Industry & Advocacy News
July 13, 2018
New York, NY – July 13, 2018
In a letter to a South Carolina police organization, The Authors Guild demands that they cease interfering in the reading selections of a high school in suburban Charleston.
The police group, the Fraternal Order of Police Tri-County Lodge #3, has been pressuring educators at Wando High School to eliminate two novels from a summer reading list: The Hate U Give by Angie Thomas and All American Boys by Jason Reynolds and Brendan Kiely, books that address issues of race and police violence.
“Attempts at censorship by law enforcement organizations cannot be tolerated in a democracy,” Mary Rasenberger, the Guild’s executive director, said in a letter to the police group. “Educators must be free to choose books on any and all subjects for their students’ reading.”
The police group is objecting to the books because of their treatment of police violence, and the school is currently considering the police objections. The group’s president, John Blackmon, said: “It’s almost an indoctrination of distrust of police and we’ve got to put a stop to that. There are other socio-economic topics that are available, and they want to focus half of their effort on negativity towards the police.”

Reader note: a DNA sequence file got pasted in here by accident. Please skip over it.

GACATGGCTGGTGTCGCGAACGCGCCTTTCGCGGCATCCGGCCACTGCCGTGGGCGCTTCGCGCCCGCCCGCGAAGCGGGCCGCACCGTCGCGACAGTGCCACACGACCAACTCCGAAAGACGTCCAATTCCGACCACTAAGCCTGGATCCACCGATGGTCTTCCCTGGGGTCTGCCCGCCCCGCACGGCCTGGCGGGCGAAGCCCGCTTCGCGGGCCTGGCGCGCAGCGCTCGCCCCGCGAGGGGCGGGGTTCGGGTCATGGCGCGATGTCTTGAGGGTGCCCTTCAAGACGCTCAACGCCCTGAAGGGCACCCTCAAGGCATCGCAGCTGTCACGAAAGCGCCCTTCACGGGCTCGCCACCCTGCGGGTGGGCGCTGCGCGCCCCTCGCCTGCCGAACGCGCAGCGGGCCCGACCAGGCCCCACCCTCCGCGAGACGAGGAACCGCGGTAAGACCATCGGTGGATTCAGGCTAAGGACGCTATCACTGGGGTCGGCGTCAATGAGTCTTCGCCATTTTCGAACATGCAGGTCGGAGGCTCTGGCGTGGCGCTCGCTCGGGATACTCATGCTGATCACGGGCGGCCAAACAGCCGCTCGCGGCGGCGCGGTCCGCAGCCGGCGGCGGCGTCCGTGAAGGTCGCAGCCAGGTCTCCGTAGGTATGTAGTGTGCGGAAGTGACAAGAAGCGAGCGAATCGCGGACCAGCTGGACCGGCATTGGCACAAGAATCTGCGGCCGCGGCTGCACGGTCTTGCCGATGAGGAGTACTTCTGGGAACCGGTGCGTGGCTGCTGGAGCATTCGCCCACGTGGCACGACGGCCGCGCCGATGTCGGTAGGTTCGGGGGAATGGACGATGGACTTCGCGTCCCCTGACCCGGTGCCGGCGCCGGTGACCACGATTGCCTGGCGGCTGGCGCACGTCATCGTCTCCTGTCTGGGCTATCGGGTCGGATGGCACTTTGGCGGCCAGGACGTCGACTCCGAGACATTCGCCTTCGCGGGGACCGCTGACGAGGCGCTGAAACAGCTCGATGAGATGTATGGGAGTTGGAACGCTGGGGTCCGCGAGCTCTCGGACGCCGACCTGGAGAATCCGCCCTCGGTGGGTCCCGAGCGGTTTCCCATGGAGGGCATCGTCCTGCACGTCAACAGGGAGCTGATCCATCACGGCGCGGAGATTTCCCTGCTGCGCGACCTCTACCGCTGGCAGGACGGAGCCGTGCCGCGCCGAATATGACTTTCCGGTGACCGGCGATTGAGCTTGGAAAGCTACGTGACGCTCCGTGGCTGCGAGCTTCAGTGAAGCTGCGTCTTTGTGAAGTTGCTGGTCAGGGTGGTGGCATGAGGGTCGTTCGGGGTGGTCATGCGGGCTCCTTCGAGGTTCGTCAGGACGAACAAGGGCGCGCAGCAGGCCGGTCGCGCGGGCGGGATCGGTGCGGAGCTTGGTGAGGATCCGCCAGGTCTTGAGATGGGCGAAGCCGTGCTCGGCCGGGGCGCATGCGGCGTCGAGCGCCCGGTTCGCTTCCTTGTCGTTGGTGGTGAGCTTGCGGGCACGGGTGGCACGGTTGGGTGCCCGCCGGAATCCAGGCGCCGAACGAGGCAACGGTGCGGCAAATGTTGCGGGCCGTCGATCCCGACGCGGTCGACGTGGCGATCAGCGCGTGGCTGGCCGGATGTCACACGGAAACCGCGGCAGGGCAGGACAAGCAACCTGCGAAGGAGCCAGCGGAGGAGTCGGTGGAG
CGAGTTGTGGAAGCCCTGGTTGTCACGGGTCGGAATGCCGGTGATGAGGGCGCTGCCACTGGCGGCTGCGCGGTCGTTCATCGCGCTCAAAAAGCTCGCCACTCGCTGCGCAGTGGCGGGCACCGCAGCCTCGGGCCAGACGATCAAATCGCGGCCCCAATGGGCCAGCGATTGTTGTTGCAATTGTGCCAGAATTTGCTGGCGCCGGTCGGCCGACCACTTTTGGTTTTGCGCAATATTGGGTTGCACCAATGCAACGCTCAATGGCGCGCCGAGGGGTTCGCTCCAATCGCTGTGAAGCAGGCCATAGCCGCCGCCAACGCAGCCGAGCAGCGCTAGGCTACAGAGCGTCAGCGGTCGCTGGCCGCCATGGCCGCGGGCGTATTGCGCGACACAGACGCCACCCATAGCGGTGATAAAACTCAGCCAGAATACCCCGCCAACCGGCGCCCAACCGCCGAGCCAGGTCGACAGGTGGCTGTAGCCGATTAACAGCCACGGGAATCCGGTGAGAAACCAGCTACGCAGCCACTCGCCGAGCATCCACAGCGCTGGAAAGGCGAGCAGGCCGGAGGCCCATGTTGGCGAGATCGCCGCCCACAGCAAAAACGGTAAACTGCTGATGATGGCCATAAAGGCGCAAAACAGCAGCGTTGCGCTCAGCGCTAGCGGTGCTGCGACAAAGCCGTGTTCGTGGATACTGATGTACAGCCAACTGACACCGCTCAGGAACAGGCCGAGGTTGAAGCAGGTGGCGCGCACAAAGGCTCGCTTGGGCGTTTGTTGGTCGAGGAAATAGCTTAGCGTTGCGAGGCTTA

In a separate letter, the National Coalition Against Censorship, along with the Authors Guild and other organizations, wrote to the Wando High School principal, Sherry Eppelsheimer, encouraging her to disregard the pressure from the police group: “Rather than restrict your reading list, we urge you to instead encourage your students to read diverse viewpoints and engage them in critical discussion about social issues.”
“Let teachers teach,” said Rasenberger. “Local police inserting themselves into pedagogical choices is what you expect in a police state. The very thought of it makes me shudder.”
The books challenged by the police group have won several awards and appeared on The New York Times young adult bestseller list. The Hate U Give, Thomas’s debut novel, published by Balzer & Bray, depicts a fictional shooting of an African-American teenager by a white police officer; Thomas has said it was inspired by the real-life shooting of Oscar Grant in Oakland, CA, in 2009. All American Boys, published by Caitlin, tells a story of two teens, one black and one white, affected by an act of police brutality.
Defense of free expression and the First Amendment are core to the Authors Guild’s mission. The Guild and the Coalition often cooperate in opposing attempts to ban books from classes, reading lists, and libraries.
See our letter below.
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